UK-Ger-Fr. 2012. 93mins Director Barnaby Southcombe Production companies Embargo Films, Riva Film, Arsam International International sales Global Screen, info@ Producers Felix Vossen, Christopher Simon, Michael Eckelt, Ilann Girard Screenplay Barnaby Southcombe, from the novel by Elsa Lewin Cinematography Ben Smithard Editor Peter Boyle Production designer Tom Burton Music K.I.D., Richard Hawley Main cast Charlotte Rampling, Gabriel Byrne, Eddie Marsan, Jodhi May, Hayley Atwell, Ralph Brown, Max Deacon


Not so much noir as plain murky, I, Anna is a psychological drama that boasts lashings of moody atmospherics hiding a slim emotional core. The film’s primary selling point is the ever- watchable Charlotte Rampling as we have not seen her in a while — at least, not since Francois Ozon’s Under The Sand. Instead of the scary, hard-boiled misanthropes she has played of late — in films by Todd Solondz, Laurent Cantet et al — here is Rampling as a vulnerable and not terribly confident woman in a crisis. But debut writer-director Barnaby Southcombe — who is

also Rampling’s son — never really knits the complexities of lead character Anna into a plausible narrative, generally relying on moody urban backdrops, and some stylish trimmings such as Richard Hawley’s downbeat songs, to pick up the slack. The pairing of Rampling and Gabriel Byrne could make it a moder- ate pull for mature genre-friendly viewers. The film’s initial hook is that it looks at the perils of modern

dating for the older woman. Anna (Rampling) is a divorced woman living in London with her daughter Emmy (Atwell) and small grand-daughter Chiara. Steeling herself to re-enter the dating market, Anna attends a speed-meet soirée where she hits it off with a smooth-talking rough diamond, George (Brown). Later, George is found dead and circumstances seem to imply his son Stevie (Deacon), in trouble over a drug debt. First on the crime scene is insomniac police inspector Bernie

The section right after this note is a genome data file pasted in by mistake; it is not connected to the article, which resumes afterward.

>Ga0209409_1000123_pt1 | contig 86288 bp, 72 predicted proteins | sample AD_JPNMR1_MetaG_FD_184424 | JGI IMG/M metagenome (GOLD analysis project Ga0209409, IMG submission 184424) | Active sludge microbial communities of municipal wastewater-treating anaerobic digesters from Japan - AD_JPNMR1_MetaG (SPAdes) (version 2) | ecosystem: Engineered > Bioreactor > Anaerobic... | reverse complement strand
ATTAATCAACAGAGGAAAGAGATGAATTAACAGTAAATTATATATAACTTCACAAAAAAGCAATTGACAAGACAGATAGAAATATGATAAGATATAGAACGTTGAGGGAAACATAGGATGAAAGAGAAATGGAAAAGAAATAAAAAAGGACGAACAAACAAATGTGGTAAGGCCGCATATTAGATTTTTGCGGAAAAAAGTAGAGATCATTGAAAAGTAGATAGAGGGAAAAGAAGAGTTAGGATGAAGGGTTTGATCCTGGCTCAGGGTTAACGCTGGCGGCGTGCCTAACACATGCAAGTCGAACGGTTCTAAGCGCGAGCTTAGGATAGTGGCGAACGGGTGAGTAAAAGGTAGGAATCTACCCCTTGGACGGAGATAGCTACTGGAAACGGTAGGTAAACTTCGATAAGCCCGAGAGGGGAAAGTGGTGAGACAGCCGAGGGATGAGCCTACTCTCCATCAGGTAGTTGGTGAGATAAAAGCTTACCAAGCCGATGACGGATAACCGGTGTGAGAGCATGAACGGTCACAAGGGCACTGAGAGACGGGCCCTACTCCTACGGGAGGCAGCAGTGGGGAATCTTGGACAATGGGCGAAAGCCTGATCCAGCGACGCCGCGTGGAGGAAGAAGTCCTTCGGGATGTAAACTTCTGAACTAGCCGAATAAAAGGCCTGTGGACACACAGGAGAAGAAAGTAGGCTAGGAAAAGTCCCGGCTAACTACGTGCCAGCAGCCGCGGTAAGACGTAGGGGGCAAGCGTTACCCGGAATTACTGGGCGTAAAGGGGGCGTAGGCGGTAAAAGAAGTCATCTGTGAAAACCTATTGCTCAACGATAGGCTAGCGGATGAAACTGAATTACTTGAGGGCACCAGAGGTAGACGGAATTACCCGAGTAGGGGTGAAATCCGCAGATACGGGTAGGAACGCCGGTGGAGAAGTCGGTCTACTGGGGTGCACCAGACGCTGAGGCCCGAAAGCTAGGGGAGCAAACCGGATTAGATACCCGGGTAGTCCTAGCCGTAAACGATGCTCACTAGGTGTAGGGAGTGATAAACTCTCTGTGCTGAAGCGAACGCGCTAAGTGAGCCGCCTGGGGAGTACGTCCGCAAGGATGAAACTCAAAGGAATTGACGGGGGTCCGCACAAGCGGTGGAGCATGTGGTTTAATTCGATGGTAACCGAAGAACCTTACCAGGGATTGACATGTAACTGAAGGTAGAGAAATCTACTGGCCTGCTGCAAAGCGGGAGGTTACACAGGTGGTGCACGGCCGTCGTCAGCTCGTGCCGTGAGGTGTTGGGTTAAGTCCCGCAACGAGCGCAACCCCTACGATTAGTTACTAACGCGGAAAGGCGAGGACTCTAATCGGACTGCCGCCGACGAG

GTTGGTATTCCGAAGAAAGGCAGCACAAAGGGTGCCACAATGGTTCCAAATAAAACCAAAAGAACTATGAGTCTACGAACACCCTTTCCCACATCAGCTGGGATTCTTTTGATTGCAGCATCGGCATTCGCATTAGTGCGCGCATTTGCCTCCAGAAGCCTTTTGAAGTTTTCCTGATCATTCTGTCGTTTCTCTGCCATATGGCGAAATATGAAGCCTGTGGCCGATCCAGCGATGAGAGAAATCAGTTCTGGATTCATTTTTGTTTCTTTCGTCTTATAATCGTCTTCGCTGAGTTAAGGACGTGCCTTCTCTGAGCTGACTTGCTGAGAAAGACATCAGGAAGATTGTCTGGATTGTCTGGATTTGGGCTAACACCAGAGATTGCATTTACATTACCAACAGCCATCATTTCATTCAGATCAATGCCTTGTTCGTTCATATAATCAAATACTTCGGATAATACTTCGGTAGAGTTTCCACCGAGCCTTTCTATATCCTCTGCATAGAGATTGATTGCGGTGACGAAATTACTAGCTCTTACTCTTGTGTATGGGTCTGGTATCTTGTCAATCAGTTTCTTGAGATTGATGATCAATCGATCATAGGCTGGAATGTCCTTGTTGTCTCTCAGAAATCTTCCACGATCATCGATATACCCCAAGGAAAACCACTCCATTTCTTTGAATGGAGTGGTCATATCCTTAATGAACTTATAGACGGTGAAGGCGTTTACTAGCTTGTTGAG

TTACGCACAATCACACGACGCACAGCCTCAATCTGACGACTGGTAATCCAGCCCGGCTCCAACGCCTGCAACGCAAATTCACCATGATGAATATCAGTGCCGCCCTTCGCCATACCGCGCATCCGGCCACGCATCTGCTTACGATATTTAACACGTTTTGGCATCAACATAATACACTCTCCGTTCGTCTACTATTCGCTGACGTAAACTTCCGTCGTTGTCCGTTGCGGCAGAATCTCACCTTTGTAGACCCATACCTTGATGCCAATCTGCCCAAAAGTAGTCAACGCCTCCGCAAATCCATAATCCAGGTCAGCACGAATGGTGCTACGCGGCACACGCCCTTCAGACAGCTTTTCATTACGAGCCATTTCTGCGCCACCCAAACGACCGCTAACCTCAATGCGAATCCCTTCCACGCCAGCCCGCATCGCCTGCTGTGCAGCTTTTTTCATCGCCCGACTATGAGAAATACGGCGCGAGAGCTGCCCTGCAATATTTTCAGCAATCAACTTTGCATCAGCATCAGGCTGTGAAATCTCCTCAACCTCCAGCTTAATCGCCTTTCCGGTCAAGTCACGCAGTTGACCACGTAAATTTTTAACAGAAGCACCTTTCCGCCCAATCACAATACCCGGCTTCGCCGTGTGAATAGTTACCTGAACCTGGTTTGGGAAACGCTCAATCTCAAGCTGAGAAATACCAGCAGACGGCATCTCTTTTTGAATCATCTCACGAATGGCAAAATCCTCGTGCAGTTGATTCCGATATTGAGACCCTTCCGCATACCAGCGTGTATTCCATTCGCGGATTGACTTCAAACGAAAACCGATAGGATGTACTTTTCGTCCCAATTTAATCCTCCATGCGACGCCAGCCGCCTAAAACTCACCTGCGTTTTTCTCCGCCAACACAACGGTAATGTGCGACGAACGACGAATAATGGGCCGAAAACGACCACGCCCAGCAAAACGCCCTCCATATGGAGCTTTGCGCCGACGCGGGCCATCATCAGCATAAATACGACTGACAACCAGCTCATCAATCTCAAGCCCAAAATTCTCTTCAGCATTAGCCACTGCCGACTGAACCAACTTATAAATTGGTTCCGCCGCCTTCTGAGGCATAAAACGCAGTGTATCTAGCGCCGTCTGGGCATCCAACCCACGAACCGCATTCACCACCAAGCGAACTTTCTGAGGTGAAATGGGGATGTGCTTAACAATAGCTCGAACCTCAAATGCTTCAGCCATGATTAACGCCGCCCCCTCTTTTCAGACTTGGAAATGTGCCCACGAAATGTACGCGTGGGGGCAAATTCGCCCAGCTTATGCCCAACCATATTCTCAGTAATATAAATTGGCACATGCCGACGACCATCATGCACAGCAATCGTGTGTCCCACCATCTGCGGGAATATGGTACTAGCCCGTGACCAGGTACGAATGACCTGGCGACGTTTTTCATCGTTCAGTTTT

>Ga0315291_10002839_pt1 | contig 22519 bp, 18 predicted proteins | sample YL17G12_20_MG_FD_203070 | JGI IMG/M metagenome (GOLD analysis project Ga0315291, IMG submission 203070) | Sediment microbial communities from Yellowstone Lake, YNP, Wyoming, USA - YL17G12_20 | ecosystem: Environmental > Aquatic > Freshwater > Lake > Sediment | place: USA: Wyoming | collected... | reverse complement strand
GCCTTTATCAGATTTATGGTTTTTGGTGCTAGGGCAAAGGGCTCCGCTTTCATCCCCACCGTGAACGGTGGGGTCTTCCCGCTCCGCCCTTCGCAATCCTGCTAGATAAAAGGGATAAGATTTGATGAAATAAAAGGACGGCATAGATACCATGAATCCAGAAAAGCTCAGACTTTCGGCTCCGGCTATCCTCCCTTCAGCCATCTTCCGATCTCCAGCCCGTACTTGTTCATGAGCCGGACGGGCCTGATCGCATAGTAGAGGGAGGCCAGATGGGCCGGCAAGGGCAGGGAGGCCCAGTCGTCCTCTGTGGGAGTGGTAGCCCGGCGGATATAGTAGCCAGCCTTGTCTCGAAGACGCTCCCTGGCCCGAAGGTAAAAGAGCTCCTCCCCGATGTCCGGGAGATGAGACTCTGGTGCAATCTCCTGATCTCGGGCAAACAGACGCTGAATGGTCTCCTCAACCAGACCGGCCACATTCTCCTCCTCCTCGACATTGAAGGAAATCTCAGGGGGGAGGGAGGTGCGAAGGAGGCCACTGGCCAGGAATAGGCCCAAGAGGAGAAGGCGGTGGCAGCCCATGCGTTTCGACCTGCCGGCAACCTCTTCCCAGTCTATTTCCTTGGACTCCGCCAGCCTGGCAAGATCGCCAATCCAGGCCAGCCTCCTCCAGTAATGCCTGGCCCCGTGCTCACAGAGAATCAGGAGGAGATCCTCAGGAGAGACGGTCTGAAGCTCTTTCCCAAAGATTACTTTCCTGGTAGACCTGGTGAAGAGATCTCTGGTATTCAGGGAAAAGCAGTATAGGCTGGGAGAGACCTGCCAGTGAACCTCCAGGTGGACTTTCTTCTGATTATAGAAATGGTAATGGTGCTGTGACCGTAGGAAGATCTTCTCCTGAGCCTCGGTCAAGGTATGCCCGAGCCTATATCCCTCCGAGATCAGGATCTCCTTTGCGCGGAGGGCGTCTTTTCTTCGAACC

Reid (Byrne), cracking up over his own divorce. Seeing Anna leave the building, he finds her catching his imagination — pos- sibly because he senses a lonely kindred spirit, possibly because Rampling’s legs still look knockout in a femme fatale’s trench- coat. Failing to connect her with the case he is investigating, this most erratic of movie cops finds himself virtually stalking Anna, before hooking up with her romantically. But the film falls down both on narrative, the love-death

nexus never quite working out satisfactorily in investigative terms, and in characterisation. Southcombe simply does not seem to have a keen eye for performance. The actress’ harder edges are here, and she is magnetic as

ever when she shows Anna on the edge of breakdown, but is less convincing when she gives her a mischievous, even impish glimmer that hints at the character’s troubled self-delusion. Best among the cast are Eddie Marsan, effortlessly good value as ever in a no-nonsense sidekick cop role, and veteran actress Honor Blackman whose cameo shows she can still vamp it up. A final-act twist introduces a hard-to-swallow psychological

backstory that the film has seeded in narrative hints but cer- tainly has not earned emotionally.